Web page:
Hay fever and seasonal allergy sufferers are likely to reach for over-the counter antihistamines and nasal decongestants. Antihistamines block histamines (produced in an allergic response) from binding to receptor sites. Most antihistamines cause drowsiness because the brain requires histamine function for mental alertness. Now researchers have found a link between long-term use of some antihistamines (those know as anticholinergic medications) and dementia. This includes common over-the-counter drugs like Benadryl and Chlor-Trimeton. Some of the newer antihistamine drugs are less likely to cause drowsiness, but they still come with other common side effects like dry mouth, sore throat, hoarseness and nose bleeds, not to mention other more serious, but less common side effects like heart palpitations, jaundice and seizures.
If you suffer from seasonal allergies, why not switch to something natural, nourishing to the body and without side harmful side effects? There are many herbal options to reduce the allergic response, dry up excess secretions and relieve itching. Look for products that contain the natural antihistamines like Nettles and Quercetin or consider a simple inhalation of German Chamomile essential oil.
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COLDS + FLU
Common over-the-counter remedies for colds and flu are usually some combination of antihistamines (see Allergies, above), decongestants, analgesics (like aspirin or Tylenol), and cough suppressants. Despite wide-spread use, many studies have demonstrated that they offer little beyond a placebo effect. Analgesics do reduce fever but in doing so, they suppress the body’s own healthy immune response. In the case of the common cold, immune suppression can lead to a more serious infection and increase the duration of the cold.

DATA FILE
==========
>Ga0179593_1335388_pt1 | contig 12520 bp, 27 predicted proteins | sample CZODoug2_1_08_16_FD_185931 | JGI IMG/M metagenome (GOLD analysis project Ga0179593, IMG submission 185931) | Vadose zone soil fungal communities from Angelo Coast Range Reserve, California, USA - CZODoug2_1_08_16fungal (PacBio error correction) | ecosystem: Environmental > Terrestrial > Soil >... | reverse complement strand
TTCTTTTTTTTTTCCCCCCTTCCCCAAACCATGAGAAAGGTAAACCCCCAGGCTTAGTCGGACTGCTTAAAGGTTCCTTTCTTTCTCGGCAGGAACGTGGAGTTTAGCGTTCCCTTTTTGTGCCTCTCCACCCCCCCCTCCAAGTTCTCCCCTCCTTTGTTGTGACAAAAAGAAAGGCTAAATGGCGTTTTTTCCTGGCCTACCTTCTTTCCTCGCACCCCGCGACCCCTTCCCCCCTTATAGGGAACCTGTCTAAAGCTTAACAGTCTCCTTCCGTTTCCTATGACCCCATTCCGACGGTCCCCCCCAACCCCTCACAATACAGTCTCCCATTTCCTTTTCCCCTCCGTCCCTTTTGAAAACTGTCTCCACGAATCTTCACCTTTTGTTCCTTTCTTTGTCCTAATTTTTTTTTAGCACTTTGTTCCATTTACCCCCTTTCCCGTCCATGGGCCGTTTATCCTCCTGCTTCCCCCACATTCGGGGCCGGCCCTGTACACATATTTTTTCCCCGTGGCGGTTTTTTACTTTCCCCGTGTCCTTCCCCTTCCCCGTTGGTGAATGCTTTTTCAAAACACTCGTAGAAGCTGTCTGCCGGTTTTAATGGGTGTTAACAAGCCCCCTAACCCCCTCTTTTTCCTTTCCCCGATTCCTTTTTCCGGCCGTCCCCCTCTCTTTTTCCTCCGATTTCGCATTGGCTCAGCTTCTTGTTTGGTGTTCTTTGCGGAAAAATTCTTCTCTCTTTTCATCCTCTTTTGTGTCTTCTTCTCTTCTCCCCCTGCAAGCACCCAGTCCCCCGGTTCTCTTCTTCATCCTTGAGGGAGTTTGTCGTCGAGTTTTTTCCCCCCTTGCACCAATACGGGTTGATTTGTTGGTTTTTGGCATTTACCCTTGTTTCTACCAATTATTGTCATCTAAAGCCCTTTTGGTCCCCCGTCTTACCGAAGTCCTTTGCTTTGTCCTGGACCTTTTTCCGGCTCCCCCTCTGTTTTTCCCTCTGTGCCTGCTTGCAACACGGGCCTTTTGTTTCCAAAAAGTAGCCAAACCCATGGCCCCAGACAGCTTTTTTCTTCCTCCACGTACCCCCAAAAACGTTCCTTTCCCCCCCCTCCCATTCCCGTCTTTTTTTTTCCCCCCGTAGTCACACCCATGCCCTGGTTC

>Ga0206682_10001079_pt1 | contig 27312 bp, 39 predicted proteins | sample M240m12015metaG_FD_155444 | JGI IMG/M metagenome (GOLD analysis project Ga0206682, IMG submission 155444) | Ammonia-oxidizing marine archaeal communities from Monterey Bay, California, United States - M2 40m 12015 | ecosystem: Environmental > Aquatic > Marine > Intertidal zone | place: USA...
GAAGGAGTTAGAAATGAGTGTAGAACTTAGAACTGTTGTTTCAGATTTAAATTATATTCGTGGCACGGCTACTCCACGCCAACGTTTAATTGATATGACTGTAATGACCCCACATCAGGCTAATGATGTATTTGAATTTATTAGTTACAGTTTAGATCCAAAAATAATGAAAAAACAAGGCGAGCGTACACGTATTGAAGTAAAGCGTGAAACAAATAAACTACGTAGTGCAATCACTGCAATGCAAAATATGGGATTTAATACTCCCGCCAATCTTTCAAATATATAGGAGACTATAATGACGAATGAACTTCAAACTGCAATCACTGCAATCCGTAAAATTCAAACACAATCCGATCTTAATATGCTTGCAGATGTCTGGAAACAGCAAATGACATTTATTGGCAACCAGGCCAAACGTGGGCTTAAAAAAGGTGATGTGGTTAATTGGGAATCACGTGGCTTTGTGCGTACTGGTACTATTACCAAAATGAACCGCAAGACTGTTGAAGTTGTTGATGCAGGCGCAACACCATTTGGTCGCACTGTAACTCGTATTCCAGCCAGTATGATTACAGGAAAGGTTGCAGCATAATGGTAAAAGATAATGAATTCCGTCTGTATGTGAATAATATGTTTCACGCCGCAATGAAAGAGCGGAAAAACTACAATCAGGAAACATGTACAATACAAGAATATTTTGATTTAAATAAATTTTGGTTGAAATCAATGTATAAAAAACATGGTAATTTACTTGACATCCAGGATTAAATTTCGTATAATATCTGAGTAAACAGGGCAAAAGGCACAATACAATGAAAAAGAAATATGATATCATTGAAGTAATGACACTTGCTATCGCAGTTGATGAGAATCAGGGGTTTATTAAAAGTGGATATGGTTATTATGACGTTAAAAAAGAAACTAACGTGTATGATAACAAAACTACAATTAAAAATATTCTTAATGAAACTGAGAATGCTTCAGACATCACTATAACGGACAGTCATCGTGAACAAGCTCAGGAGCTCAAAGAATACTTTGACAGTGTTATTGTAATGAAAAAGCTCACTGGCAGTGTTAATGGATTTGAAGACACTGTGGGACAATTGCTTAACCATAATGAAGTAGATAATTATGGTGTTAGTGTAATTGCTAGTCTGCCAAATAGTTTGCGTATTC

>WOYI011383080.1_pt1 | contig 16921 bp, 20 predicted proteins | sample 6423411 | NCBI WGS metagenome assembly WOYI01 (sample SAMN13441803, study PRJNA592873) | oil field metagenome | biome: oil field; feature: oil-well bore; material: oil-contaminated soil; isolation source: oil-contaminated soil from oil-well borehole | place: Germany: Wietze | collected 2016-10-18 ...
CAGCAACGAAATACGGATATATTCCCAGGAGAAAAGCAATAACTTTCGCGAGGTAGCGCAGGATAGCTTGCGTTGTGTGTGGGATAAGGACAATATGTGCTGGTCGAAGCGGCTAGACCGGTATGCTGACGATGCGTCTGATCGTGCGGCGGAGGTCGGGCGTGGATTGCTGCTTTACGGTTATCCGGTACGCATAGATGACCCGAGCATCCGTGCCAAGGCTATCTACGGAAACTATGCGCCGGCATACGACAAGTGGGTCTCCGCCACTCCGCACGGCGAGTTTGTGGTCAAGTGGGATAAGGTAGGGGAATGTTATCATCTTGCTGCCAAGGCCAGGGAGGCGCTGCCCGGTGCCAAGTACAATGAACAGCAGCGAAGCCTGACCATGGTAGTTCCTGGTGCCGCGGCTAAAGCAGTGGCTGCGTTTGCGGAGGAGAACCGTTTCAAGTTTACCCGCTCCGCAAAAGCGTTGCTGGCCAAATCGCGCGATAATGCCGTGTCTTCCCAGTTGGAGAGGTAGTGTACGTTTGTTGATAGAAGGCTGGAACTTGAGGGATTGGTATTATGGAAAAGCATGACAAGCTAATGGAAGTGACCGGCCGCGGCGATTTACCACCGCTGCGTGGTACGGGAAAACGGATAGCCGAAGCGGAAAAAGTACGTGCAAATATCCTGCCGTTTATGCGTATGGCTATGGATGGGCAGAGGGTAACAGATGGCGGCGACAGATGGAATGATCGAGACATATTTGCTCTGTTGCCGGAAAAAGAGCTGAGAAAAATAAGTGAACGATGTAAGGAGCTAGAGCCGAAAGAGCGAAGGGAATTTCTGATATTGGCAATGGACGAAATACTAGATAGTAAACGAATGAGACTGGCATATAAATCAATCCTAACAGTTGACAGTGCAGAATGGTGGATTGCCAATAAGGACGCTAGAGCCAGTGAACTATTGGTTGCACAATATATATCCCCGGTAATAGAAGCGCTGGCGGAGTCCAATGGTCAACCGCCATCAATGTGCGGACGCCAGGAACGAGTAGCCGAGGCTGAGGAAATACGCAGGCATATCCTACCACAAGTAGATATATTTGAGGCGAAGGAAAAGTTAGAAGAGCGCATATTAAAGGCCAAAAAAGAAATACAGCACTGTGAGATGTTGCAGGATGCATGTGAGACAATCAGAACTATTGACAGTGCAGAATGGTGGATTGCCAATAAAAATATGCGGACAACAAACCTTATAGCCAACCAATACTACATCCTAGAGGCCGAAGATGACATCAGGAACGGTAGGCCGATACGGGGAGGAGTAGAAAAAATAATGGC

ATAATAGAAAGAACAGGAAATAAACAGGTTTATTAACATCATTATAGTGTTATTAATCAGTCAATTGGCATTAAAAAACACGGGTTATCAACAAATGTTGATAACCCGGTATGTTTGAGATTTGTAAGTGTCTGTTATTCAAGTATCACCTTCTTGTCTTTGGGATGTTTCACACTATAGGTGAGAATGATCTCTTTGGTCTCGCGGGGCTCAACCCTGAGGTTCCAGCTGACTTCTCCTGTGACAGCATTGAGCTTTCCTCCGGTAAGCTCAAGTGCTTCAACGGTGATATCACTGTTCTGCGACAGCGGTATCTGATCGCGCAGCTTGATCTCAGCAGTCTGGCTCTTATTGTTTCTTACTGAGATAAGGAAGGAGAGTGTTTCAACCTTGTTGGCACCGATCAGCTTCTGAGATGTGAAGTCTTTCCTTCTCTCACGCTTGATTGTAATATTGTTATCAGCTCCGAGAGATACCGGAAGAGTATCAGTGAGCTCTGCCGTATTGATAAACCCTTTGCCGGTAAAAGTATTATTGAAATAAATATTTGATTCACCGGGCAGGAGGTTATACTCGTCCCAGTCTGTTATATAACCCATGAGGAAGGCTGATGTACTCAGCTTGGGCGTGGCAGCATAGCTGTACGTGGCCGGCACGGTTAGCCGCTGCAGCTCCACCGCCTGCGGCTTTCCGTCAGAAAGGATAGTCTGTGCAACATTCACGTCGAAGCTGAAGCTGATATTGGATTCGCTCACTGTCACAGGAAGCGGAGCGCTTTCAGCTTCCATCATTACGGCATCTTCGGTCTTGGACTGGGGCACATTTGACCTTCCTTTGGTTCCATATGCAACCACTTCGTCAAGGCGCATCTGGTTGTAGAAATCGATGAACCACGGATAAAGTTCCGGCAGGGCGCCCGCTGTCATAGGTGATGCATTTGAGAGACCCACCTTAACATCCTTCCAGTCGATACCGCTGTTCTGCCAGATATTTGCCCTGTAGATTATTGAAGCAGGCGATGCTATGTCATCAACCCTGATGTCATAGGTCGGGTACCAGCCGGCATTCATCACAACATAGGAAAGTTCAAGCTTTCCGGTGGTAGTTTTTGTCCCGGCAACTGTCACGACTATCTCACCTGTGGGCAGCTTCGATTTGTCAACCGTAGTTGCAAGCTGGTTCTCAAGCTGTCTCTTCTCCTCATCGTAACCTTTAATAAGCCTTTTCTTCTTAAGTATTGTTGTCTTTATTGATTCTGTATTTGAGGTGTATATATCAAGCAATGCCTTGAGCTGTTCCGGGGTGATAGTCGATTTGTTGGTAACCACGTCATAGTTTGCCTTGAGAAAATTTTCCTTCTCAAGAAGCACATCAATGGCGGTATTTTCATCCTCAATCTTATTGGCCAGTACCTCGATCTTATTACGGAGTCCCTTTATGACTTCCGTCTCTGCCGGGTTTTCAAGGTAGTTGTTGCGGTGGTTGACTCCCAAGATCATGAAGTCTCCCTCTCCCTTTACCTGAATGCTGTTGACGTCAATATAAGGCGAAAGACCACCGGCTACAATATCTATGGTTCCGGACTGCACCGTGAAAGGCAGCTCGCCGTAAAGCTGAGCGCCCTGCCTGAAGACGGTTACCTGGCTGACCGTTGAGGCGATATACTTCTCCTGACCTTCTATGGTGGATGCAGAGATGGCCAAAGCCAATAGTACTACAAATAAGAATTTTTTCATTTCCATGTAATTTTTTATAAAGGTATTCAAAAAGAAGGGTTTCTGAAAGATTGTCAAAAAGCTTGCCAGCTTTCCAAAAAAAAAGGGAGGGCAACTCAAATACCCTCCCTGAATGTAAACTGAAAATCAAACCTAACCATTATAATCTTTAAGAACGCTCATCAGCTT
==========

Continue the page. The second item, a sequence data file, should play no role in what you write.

Herbs on the other hand can help the body fight back, offering anti-viral and anti-bacterial properties along with stimulation of the body’s own immune system. Keep these herbs in your home medicine chest if you want to be prepared for cold and flu season.
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HEADACHES | JOINT + MUSCLE PAIN | MENSTRUAL CRAMPS
When it comes to pain, the most commonly used over-the-counter drugs are acetaminophen (Tylenol), aspirin and ibuprofen (i.e., Advil and Motrin). These pharmaceuticals are not only toxic, they can make worse many of the conditions they are used to treat. Tylenol alone is responsible for more emergency room visits than any other drug. Drugs like aspirin and ibuprofen, called nonsteroidal anti-inflammatory drugs or NSAIDs, are responsible for about 16,500 deaths in the US annually and more than 100,000 hospitalizations. They also damage the intestinal tract and are proven to accelerate osteoarthritis, a major cause of joint pain, and one of the reason doctors so often recommend NSAIDs to their patients. Tylenol is associated with frequent unintentional poisoning and Tylenol overdose is the leading cause of liver failure and a common cause of kidney failure in the US.